The June 11 evening program of the 2016 Short Shorts Film Festival (Asia & Japan 3) featured two remarkably good films and much better English subtitling for all three films.
One of the films, Hiroyuki Shintani’s Kamisori (Razor), was one of the best Japanese films I’d seen in quite a while.
Razor / カミソリ
Director: Hiroyuki Shintani
Running time: 13:20
Summary: A family-owned barber shop is the setting for an increasingly tense conversation.
Shintani clearly knows how to make the most of the short film genre. He limits his setting (a very small barber shop), doesn’t move the camera around too much, and conveys volumes with just a few looks and nervous laughs between the actors. Amazingly, this is Shintani’s directorial debut, and he even did double duty as one of the three actors–you’d never guess it was his first time to play both roles. The tension in this quiet little thriller-drama builds and builds without devolving into melodrama, and the ending is perfect. Trailer here.
Director: Cathy Yan
Running time: 18:30
Summary: Desperate to pay off a debt and dealing with the unexplained death of his livestock, a farmer visits his family in Shanghai to ask for money.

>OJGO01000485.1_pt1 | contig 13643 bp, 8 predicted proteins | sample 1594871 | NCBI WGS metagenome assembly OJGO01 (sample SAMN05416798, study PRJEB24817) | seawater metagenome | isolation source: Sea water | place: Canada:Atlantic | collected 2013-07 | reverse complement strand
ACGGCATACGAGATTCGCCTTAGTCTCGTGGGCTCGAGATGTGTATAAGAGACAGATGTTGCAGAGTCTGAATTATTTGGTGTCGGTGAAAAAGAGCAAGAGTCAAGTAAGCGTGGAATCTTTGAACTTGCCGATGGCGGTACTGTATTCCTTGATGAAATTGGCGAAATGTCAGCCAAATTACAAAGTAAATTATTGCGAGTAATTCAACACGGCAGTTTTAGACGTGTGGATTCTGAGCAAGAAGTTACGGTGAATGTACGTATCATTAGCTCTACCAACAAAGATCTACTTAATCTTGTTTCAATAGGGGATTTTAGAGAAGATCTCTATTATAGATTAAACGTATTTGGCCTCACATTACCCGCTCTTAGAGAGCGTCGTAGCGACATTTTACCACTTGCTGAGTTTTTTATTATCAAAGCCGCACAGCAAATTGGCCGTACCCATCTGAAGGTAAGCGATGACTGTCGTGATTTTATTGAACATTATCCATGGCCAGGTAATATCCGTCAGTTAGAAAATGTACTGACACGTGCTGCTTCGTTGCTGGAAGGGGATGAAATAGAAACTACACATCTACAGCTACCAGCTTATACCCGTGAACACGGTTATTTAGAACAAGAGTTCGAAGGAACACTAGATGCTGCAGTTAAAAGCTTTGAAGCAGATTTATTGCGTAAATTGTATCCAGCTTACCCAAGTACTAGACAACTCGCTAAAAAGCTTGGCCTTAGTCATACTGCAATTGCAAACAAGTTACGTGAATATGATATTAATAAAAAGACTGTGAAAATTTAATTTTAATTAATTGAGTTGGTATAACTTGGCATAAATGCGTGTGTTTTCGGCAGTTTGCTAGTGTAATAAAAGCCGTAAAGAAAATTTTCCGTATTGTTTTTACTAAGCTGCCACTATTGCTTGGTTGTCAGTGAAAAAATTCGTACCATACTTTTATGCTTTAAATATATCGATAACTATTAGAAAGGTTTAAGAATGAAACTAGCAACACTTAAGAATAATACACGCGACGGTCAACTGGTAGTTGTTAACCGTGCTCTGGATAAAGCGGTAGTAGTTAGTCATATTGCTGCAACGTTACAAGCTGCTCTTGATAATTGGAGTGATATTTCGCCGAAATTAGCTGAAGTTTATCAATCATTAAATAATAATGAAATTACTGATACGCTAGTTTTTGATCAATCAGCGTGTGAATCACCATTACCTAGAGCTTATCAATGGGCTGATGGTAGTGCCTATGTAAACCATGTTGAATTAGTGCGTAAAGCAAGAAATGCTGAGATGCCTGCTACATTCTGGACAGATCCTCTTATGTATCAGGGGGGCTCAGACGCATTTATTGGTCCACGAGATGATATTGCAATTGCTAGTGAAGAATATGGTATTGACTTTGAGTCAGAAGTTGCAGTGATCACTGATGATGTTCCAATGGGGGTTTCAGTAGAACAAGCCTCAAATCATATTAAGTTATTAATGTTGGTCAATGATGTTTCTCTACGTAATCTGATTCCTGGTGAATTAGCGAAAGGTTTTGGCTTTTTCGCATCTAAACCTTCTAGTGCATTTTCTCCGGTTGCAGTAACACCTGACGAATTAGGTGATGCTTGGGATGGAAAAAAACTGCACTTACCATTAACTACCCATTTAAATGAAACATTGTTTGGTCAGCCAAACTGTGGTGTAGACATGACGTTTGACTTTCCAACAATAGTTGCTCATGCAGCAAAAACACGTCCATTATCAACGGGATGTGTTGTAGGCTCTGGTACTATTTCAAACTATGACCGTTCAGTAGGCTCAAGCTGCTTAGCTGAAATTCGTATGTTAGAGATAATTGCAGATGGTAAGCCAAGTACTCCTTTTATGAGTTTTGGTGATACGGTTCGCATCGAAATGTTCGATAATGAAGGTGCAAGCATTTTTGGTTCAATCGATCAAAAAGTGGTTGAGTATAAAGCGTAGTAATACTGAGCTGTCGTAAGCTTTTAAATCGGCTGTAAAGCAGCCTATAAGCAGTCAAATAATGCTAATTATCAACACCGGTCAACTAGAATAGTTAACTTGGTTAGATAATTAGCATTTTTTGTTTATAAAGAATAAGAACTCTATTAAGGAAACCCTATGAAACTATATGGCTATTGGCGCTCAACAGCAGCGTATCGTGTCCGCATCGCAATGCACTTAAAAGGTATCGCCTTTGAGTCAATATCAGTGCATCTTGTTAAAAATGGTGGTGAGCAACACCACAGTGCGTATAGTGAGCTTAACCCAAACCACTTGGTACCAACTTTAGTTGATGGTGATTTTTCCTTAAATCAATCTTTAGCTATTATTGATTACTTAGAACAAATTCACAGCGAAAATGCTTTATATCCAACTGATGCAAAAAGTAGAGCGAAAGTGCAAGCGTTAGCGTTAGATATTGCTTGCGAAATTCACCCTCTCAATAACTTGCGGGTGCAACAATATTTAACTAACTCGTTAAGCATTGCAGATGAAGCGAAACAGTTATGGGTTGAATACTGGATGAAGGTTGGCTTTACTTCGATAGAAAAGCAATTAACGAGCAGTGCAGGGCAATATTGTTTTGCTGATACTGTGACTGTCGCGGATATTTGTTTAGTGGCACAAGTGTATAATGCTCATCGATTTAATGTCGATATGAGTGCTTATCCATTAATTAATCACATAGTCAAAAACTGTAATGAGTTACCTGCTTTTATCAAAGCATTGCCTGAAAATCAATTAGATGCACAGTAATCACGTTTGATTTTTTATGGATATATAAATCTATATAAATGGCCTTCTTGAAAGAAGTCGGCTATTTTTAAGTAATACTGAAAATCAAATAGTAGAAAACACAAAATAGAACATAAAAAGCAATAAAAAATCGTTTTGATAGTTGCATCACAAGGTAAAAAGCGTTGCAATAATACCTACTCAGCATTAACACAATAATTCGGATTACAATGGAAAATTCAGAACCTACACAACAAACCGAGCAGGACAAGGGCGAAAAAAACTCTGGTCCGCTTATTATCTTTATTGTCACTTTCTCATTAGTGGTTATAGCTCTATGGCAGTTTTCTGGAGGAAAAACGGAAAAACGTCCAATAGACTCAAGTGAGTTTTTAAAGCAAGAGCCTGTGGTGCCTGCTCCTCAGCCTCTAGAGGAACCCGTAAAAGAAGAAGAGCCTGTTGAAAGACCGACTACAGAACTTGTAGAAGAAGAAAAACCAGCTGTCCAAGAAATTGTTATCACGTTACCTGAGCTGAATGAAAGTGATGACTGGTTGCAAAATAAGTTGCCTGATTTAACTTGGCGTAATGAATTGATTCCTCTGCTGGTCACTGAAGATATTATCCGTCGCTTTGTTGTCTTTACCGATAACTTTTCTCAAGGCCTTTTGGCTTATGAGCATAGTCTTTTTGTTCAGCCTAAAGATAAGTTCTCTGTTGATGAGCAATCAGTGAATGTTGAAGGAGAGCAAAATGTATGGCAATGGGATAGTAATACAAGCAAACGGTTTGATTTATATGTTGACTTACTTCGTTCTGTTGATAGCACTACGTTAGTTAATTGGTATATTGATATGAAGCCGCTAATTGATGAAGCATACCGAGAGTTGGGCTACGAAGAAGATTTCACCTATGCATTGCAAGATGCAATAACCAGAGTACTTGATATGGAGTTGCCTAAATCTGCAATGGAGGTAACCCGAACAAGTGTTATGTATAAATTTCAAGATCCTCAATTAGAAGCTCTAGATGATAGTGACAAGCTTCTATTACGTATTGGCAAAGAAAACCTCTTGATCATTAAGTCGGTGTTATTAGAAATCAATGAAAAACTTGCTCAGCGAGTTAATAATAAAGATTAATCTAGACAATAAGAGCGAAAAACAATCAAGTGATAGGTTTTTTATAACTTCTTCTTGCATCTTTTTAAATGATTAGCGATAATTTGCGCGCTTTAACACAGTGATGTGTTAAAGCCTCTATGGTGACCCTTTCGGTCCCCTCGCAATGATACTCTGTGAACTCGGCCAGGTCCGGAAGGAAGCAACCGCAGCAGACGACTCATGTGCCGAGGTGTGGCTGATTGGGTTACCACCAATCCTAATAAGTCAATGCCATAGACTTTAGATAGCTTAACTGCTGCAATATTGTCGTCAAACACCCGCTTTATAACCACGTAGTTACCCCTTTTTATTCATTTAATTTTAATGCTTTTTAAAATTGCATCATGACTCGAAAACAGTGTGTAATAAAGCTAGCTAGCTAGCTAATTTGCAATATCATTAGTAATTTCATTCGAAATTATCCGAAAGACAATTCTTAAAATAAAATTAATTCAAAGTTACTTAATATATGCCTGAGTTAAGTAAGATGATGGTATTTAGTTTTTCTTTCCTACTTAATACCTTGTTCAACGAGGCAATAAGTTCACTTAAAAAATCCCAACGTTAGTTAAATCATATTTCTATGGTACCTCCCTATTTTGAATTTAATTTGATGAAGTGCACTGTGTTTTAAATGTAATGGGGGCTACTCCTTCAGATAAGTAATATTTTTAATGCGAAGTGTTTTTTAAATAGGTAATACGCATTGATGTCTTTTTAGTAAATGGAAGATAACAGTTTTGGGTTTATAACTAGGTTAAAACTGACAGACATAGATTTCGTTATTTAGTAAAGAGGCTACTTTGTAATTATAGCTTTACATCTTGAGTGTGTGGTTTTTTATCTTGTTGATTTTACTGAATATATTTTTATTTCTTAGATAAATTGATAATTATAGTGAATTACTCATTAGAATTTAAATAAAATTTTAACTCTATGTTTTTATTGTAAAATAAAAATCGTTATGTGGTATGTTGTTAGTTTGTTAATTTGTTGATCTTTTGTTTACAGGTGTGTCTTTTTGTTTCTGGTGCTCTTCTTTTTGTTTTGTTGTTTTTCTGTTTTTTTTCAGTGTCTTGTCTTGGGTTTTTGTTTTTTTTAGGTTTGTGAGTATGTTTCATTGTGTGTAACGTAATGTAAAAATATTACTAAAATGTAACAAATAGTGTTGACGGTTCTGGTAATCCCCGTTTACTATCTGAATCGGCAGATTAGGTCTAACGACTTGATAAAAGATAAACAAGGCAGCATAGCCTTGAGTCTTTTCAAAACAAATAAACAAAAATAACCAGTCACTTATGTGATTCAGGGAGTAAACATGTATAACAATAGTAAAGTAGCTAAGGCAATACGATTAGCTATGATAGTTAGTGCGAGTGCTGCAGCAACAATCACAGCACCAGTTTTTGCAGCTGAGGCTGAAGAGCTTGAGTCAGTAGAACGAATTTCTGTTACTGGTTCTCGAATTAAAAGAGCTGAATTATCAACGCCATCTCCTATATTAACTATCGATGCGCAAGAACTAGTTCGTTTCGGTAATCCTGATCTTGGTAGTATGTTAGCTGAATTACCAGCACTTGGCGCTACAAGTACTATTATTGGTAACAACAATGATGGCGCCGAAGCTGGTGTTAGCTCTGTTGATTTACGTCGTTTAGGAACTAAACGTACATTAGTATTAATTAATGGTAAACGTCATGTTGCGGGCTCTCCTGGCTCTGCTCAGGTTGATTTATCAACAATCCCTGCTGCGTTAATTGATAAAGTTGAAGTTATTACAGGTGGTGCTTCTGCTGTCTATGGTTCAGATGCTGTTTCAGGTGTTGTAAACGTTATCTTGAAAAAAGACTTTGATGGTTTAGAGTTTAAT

Another gem that’s buoyed by a heartbreaking performance from actor Wang Zhihua. The camera focuses on so many interesting details: the way Wang carefully puts on a wig to hide his grey hair before heading off to Shanghai, the way his lined face seems to be a mix of perpetual despair and hope, and the way his first Starbucks latte sticks to his mustache and beard. I’m thrilled to hear that Cathy Yan is developing a feature length version of this story with Jia Jiangke as executive producer. Check out the trailer here.
That’s No Meaning / なんの意味もない
Running time: 16:05
Summary: A teenage girl tries to jolt her father out of his depression by imitating a famous comedian’s catch phrase.
Some famous Japanese comedians are known for having a gimmick (a gyagu) that they repeat over and over. It’s usually a single word or phrase delivered in an odd voice, often accompanied by some sort of goofy pose. It’s a mystery to me why anyone finds this funny, but apparently they do, because these gyagu are endlessly replayed on TV and repeated by children and adults alike. If you’re into this sort of thing, you might find this film–which features over-the-top shout-acting that’s typical of mainstream Japanese “comedies”– amusing. I’m not, and I didn’t. Trailer here.